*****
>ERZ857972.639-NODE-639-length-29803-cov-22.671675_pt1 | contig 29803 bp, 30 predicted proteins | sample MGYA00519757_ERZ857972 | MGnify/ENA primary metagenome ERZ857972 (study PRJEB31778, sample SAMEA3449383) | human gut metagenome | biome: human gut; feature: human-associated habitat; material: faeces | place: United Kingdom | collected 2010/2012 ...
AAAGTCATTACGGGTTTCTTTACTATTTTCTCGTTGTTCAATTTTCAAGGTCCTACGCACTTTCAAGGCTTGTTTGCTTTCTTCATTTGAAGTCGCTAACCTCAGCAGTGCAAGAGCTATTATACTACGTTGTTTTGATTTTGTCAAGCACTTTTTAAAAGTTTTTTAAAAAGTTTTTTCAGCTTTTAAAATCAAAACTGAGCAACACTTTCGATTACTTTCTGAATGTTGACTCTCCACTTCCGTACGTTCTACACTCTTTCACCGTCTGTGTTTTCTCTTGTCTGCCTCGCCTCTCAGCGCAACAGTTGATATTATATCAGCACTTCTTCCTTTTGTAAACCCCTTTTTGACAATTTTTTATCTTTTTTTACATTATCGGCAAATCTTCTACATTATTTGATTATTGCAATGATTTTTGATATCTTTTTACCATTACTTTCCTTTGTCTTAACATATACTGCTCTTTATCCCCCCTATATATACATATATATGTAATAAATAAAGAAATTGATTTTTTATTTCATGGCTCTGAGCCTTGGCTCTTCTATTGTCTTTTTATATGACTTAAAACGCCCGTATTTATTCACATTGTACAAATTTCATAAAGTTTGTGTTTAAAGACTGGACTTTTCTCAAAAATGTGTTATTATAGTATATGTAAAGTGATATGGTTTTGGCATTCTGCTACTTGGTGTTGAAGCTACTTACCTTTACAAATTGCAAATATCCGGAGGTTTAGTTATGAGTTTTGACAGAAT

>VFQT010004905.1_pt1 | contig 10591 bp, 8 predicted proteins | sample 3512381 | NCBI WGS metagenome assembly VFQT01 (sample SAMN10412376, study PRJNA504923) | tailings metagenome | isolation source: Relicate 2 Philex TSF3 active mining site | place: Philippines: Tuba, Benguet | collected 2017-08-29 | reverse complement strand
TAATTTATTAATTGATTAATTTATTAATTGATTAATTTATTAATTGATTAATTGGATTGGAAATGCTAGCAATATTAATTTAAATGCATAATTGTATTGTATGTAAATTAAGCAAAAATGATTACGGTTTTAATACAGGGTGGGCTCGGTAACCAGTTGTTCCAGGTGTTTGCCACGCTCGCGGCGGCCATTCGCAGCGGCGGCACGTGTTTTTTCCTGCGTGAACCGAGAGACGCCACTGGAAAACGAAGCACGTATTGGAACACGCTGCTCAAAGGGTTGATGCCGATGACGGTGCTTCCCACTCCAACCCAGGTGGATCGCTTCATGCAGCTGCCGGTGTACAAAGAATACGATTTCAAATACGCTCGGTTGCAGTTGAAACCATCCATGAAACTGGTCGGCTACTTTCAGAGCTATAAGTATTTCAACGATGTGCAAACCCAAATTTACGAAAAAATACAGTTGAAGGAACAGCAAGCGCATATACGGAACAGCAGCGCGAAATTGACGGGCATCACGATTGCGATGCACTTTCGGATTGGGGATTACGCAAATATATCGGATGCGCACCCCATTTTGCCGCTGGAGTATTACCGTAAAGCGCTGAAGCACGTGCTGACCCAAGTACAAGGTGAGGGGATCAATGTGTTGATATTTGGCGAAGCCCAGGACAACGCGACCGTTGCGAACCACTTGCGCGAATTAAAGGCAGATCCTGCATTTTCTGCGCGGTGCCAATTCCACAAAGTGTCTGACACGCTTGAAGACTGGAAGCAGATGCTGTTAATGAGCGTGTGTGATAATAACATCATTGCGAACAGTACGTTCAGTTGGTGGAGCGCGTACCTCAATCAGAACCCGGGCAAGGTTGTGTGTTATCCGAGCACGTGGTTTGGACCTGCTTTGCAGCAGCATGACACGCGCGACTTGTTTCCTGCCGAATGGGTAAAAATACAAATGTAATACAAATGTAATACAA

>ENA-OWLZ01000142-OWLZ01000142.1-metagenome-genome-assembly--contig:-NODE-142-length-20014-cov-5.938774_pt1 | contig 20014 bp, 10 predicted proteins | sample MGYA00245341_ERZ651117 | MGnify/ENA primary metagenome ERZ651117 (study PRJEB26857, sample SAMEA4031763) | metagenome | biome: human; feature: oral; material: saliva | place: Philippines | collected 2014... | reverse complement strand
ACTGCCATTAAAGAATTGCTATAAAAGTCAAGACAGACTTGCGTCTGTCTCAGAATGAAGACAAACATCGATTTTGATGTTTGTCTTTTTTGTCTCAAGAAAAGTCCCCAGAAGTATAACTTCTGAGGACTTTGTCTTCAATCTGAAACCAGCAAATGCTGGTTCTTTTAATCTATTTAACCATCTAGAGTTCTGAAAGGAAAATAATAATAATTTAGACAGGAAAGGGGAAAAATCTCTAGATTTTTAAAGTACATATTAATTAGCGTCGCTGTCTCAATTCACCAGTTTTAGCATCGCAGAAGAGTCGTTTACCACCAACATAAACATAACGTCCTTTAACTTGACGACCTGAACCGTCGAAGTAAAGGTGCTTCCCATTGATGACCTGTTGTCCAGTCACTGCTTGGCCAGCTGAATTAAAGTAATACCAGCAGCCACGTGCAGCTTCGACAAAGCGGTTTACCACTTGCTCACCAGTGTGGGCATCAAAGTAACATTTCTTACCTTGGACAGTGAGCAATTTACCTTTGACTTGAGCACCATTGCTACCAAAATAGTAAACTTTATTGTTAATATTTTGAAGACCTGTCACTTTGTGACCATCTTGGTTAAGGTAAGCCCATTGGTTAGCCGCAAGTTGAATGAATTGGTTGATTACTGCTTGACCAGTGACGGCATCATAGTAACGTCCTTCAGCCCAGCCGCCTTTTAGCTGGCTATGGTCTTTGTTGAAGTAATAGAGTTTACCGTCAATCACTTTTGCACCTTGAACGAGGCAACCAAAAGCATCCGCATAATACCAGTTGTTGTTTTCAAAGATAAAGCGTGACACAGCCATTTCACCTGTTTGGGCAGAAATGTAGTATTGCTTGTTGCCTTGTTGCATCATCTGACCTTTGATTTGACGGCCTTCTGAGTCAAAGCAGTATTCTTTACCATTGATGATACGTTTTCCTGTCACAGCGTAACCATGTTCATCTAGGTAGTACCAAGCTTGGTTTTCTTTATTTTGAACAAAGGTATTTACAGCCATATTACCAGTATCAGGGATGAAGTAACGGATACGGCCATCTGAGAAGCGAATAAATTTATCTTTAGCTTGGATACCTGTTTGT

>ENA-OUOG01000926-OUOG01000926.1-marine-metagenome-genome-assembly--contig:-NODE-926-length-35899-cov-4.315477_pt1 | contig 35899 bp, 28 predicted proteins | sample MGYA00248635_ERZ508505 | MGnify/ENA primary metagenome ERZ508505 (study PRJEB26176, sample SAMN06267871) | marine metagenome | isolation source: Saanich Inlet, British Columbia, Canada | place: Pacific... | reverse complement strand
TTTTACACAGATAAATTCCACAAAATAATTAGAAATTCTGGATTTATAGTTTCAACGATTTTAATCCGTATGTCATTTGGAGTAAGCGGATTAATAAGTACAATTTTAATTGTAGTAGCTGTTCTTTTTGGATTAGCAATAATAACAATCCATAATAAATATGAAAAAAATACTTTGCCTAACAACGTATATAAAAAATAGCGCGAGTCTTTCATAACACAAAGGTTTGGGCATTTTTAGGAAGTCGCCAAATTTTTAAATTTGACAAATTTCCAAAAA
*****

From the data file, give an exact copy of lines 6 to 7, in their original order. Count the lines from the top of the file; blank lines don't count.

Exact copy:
ACTGCCATTAAAGAATTGCTATAAAAGTCAAGACAGACTTGCGTCTGTCTCAGAATGAAGACAAACATCGATTTTGATGTTTGTCTTTTTTGTCTCAAGAAAAGTCCCCAGAAGTATAACTTCTGAGGACTTTGTCTTCAATCTGAAACCAGCAAATGCTGGTTCTTTTAATCTATTTAACCATCTAGAGTTCTGAAAGGAAAATAATAATAATTTAGACAGGAAAGGGGAAAAATCTCTAGATTTTTAAAGTACATATTAATTAGCGTCGCTGTCTCAATTCACCAGTTTTAGCATCGCAGAAGAGTCGTTTACCACCAACATAAACATAACGTCCTTTAACTTGACGACCTGAACCGTCGAAGTAAAGGTGCTTCCCATTGATGACCTGTTGTCCAGTCACTGCTTGGCCAGCTGAATTAAAGTAATACCAGCAGCCACGTGCAGCTTCGACAAAGCGGTTTACCACTTGCTCACCAGTGTGGGCATCAAAGTAACATTTCTTACCTTGGACAGTGAGCAATTTACCTTTGACTTGAGCACCATTGCTACCAAAATAGTAAACTTTATTGTTAATATTTTGAAGACCTGTCACTTTGTGACCATCTTGGTTAAGGTAAGCCCATTGGTTAGCCGCAAGTTGAATGAATTGGTTGATTACTGCTTGACCAGTGACGGCATCATAGTAACGTCCTTCAGCCCAGCCGCCTTTTAGCTGGCTATGGTCTTTGTTGAAGTAATAGAGTTTACCGTCAATCACTTTTGCACCTTGAACGAGGCAACCAAAAGCATCCGCATAATACCAGTTGTTGTTTTCAAAGATAAAGCGTGACACAGCCATTTCACCTGTTTGGGCAGAAATGTAGTATTGCTTGTTGCCTTGTTGCATCATCTGACCTTTGATTTGACGGCCTTCTGAGTCAAAGCAGTATTCTTTACCATTGATGATACGTTTTCCTGTCACAGCGTAACCATGTTCATCTAGGTAGTACCAAGCTTGGTTTTCTTTATTTTGAACAAAGGTATTTACAGCCATATTACCAGTATCAGGGATGAAGTAACGGATACGGCCATCTGAGAAGCGAATAAATTTATCTTTAGCTTGGATACCTGTTTGT

>ENA-OUOG01000926-OUOG01000926.1-marine-metagenome-genome-assembly--contig:-NODE-926-length-35899-cov-4.315477_pt1 | contig 35899 bp, 28 predicted proteins | sample MGYA00248635_ERZ508505 | MGnify/ENA primary metagenome ERZ508505 (study PRJEB26176, sample SAMN06267871) | marine metagenome | isolation source: Saanich Inlet, British Columbia, Canada | place: Pacific... | reverse complement strand